Obviously, you want your brand to be associated with positive emotions, and luckily, positive emotions do tend to be more memorable. The degree to which emotion affects our memories depends largely on how well our mood matches the emotion from the event.
Try adding terms that evoke strong emotions when read or said aloud. Use words that are uplifting, satisfying, or awe-inspiring to create a positive connection with your brand.
Attach to Existing Memories
One of the best ways to remember something new is to attach it to an old memory.
This is the basis of the memory palace technique or Method of Loci.
Briefly, the technique involves mentally navigating through a place you know well, putting the items you need to remember at different points in the space. For instance, you could easily remember a long string of random digits by mentally walking through your house, and placing large, physical numbers in different places.
What does this have to do with your domain name?
You can attach the name of your site to a memory people already have solidified. This can be as simple as adding a familiar term to the name of your domain, or hooking into an existing concept.
This will help people quickly identify with what your site is about and remember it.
Trim the fat
At this point, you’re probably well on your way to creating a memorable name, but I’ve got one last tip for you: trim the fat!
Take out any non-essential words in your domain name. Unnecessary words clutter the name and make it harder to remember.
For instance, remove any stop words like, “to, “of”, and “for”. People are likely to forget these terms and grow frustrated trying to recall your site’s domain name.
Generate a Large List with name generators
Now with your list of terms and potential names, it’s time to generate a larger list of potential names.
Why create a large list of potential names? Because the best way to find a good domain name is to come up with a lot of domain names.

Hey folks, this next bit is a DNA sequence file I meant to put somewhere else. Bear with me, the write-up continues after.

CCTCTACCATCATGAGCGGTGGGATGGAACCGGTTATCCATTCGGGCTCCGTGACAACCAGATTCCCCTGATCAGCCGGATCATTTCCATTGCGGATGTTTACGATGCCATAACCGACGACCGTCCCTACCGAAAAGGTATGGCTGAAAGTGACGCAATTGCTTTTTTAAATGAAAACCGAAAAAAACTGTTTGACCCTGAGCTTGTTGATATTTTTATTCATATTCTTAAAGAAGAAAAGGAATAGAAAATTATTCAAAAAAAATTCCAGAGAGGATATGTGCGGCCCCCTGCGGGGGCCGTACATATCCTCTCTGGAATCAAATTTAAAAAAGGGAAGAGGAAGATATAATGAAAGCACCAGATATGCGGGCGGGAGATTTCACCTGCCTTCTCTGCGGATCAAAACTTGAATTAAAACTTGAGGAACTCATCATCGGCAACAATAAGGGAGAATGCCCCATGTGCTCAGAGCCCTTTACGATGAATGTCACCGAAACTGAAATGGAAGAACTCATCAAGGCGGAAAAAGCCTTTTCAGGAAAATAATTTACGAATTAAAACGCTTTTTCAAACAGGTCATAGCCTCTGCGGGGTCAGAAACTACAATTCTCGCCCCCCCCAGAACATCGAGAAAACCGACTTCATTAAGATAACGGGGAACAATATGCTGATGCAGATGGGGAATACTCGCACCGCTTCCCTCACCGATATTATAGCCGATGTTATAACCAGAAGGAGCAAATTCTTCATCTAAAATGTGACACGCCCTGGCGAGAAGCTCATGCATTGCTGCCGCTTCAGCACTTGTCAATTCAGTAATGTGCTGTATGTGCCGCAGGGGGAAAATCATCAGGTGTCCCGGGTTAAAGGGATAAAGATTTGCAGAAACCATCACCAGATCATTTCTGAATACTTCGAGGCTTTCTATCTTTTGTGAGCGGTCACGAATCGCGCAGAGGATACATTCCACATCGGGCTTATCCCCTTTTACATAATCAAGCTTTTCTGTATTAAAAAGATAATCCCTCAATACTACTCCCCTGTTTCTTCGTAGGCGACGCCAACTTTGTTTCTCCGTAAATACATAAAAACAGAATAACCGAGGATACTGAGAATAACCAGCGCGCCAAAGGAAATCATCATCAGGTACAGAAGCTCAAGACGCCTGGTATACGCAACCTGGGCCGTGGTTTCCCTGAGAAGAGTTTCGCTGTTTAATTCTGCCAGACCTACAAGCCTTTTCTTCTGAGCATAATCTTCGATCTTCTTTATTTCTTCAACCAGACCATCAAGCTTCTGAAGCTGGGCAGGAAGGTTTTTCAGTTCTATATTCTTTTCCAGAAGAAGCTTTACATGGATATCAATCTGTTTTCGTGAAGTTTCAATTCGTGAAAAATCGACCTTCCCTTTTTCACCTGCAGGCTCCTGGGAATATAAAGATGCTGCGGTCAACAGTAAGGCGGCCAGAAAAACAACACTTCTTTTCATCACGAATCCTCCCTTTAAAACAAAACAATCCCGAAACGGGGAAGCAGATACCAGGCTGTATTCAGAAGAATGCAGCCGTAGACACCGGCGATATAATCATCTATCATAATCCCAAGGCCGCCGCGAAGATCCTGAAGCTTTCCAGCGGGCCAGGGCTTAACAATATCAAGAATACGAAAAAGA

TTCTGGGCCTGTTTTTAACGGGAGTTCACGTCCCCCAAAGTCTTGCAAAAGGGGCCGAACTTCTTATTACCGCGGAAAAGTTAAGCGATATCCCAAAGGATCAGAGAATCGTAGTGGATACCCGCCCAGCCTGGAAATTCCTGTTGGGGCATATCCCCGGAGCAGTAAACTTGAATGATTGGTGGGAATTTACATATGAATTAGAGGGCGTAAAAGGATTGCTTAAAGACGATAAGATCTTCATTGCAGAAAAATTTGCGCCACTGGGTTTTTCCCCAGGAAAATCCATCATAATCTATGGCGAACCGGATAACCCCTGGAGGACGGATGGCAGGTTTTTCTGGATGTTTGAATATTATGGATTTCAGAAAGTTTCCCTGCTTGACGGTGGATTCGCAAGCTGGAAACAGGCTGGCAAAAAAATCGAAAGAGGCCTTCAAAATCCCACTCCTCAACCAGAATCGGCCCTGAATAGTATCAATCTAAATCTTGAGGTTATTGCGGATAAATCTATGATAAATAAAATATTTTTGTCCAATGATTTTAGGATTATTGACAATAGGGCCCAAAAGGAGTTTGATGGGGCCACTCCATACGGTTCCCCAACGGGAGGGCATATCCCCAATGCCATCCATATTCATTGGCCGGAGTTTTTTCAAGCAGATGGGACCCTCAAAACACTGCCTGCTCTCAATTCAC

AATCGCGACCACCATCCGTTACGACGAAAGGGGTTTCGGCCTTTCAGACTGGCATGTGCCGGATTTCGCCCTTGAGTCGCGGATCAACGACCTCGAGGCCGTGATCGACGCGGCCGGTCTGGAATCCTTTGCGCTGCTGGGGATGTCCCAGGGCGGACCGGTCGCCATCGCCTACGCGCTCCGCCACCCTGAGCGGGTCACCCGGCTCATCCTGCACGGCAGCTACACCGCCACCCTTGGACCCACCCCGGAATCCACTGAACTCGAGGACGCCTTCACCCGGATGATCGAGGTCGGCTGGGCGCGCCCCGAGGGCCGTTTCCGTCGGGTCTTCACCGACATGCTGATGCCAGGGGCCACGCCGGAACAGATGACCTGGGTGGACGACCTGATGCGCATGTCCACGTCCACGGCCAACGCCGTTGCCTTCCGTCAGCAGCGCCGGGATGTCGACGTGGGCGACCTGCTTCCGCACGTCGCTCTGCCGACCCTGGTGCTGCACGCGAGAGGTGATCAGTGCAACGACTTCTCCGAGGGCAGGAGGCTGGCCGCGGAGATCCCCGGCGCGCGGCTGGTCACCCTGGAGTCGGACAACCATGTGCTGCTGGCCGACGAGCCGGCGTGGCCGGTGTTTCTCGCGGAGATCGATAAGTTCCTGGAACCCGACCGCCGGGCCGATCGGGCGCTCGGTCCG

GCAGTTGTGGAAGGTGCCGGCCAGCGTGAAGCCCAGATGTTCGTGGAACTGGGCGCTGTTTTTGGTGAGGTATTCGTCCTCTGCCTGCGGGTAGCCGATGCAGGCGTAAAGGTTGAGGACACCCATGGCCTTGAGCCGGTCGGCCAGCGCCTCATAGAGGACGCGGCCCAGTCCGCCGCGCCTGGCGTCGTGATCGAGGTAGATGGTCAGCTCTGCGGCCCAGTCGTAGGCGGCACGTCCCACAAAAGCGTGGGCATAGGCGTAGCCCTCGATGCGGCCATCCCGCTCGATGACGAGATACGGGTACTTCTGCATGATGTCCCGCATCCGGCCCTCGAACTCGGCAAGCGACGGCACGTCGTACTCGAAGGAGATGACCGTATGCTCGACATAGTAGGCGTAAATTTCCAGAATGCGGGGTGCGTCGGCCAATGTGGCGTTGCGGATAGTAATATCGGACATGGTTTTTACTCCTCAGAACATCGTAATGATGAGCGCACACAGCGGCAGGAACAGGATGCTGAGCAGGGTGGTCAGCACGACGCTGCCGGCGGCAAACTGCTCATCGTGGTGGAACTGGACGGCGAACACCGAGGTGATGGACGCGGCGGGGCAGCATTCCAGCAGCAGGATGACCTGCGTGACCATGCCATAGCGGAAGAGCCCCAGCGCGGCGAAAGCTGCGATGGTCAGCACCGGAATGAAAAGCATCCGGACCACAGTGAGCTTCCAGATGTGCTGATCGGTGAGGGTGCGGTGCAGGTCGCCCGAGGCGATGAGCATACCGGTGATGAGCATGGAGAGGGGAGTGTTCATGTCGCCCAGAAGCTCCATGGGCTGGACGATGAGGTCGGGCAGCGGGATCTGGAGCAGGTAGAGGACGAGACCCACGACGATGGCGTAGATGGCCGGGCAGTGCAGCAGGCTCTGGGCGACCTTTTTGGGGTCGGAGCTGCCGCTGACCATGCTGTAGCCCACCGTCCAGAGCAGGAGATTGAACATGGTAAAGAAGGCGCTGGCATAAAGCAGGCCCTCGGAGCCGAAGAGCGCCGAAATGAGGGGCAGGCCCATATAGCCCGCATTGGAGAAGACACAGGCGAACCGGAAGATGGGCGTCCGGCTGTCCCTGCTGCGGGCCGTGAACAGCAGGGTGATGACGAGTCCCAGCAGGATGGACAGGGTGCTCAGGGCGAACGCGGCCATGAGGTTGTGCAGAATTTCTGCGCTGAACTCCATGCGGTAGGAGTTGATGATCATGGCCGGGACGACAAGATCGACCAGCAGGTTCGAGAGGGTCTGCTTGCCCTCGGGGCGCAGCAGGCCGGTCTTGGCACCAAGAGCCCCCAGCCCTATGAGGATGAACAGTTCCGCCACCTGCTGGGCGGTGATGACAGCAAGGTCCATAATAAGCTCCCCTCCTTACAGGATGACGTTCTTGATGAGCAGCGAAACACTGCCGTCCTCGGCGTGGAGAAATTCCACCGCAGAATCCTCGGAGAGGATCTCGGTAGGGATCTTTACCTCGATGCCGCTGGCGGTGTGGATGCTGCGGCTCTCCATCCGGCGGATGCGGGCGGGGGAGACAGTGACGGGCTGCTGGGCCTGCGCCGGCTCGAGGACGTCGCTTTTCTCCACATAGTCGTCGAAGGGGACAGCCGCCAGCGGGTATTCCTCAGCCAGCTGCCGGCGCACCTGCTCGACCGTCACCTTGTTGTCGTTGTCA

Don’t worry about picking your favorite yet. Keep all potential candidates in your list.
With your list at hand, use the following tools to come up with many more potential name ideas:
Run your ideas through these tools and come up with as many names as you can.
Check availability of desired name
Once you’ve got your final list of potential names, you can check to see which ones are available.
Namecheap has an availability checker right on the homepage, including a link to their bulk domain name checker. Use the bulk availability checker to narrow down your list to only those that are available.
Once you have your list of available domain names, you’ll want to check which ones still have their matching social profiles available.
Use namcheckr to quickly check the availability of your name across a wide variety of social sites.
When you’re done checking, you’ll have a just handful of options left out of your initial list. Now all you need to do is pick your favorite, register the domain, and claim the social profiles.
In their excitement to launch a new site, new many webmasters rush the domain selection process. Once you pick a domain, you’re going to be with it for a long time.
Take your time with each of the tips above. Create the largest possible list of names you can – no list is too large! Then, weed out the unavailable names, leaving only a few killer names left to pick from.
This process takes a real investment of time, but you’ll thank yourself later when your visitors come back time and time again, compliments to your awesome name.